Journey to the End of the Night

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Louis-Ferdinand Céline,Ralph Manheim
New Directions Publishing, -4712-01-01
Journey to the End of the Night Louis-Ferdinand Céline,Ralph Manheim
Ryan Melogy almost 3 years ago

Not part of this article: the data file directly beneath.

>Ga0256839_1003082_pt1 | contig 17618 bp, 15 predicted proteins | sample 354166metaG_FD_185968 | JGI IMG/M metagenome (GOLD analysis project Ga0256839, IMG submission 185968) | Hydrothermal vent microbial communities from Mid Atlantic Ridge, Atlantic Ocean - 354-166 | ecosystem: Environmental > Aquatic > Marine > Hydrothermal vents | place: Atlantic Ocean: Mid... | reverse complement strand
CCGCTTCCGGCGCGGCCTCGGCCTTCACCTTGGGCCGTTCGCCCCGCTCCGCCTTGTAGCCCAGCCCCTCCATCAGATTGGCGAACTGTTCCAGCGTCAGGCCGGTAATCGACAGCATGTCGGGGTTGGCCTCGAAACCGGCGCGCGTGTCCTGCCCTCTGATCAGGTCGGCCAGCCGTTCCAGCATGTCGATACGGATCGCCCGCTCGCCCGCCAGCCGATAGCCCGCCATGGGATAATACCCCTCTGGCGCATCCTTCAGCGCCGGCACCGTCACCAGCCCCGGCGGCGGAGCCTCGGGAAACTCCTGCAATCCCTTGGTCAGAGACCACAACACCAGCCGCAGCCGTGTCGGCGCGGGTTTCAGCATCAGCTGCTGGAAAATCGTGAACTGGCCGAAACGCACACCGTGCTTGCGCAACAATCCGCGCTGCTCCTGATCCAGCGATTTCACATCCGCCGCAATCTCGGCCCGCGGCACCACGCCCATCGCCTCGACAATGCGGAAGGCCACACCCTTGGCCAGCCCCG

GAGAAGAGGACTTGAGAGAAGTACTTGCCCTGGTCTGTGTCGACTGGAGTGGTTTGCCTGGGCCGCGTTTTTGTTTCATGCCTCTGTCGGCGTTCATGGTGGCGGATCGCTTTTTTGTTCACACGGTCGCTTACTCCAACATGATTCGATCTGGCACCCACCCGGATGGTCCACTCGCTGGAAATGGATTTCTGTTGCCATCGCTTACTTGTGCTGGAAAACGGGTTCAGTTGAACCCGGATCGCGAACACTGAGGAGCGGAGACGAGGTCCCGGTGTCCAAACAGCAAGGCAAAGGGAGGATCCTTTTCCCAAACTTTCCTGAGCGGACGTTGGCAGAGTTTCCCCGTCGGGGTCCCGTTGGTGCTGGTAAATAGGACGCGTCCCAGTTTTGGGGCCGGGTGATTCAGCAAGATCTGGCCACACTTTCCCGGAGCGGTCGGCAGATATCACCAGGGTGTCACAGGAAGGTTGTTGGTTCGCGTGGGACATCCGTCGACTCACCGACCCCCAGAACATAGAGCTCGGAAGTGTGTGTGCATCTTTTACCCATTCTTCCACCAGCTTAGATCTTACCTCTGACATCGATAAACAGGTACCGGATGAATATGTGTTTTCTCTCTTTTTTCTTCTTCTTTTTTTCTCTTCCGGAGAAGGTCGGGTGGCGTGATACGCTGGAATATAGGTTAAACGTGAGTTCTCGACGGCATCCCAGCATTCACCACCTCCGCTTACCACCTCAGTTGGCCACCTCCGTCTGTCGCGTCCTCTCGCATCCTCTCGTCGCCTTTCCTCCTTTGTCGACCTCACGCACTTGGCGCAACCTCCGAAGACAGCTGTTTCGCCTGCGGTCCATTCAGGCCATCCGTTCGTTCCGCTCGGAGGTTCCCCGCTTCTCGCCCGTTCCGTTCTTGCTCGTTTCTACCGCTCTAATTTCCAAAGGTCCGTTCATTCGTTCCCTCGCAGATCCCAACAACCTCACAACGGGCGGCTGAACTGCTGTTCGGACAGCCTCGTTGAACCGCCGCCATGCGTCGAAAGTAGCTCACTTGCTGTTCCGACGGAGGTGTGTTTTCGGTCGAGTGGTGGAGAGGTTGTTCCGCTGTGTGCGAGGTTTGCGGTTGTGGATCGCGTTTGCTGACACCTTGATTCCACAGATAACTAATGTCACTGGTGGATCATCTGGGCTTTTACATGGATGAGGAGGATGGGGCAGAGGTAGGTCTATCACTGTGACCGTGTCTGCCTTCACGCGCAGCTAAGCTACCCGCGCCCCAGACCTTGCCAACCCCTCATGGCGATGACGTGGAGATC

Today there’s no such thing as a soldier unworthy to bear arms and, above all, to die under arms and by arms … They’re going, latest news, to make a hero out of me! … How imperious the homicidal madness must have become if they’re willing to pardon—no, to forget!—the theft of a can of meat! True, we have got into the habit of admiring colossal bandits, whose opulence is revered by the entire world, yet whose existence, once we stop to examine it, proves to be one long crime repeated ad infinitum, but those same bandits are heaped with glory, honors, arid power, their crimes are hallowed by the law of the land, whereas, as far back in history as the eye can see—and history, as you know, is my business— everything conspires to show that a venial theft, especially of inglorious foodstuffs, such as bread crusts, ham, or cheese, unfailingly subjects its perpetrator to irreparable opprobrium, the categoric condemnation of the community, major punishment, automatic dishonor, and inexpiable shame, and this for two reasons, first because the perpetrator of such an offense is usually poor, which in itself connotes basic unworthiness, and secondly because his act implies, as it were, a tacit reproach to the community. A poor man’s theft is seen as a malicious attempt at individual redress … Where would we be? Note accordingly that in all countries the penalties for petty theft are extremely severe, not only as a means of defending society, but also as a stern admonition to the unfortunate to know their place, stick to their caste, and behave themselves, joyfully resigned to go on dying of hunger and misery down through the centuries for ever and ever …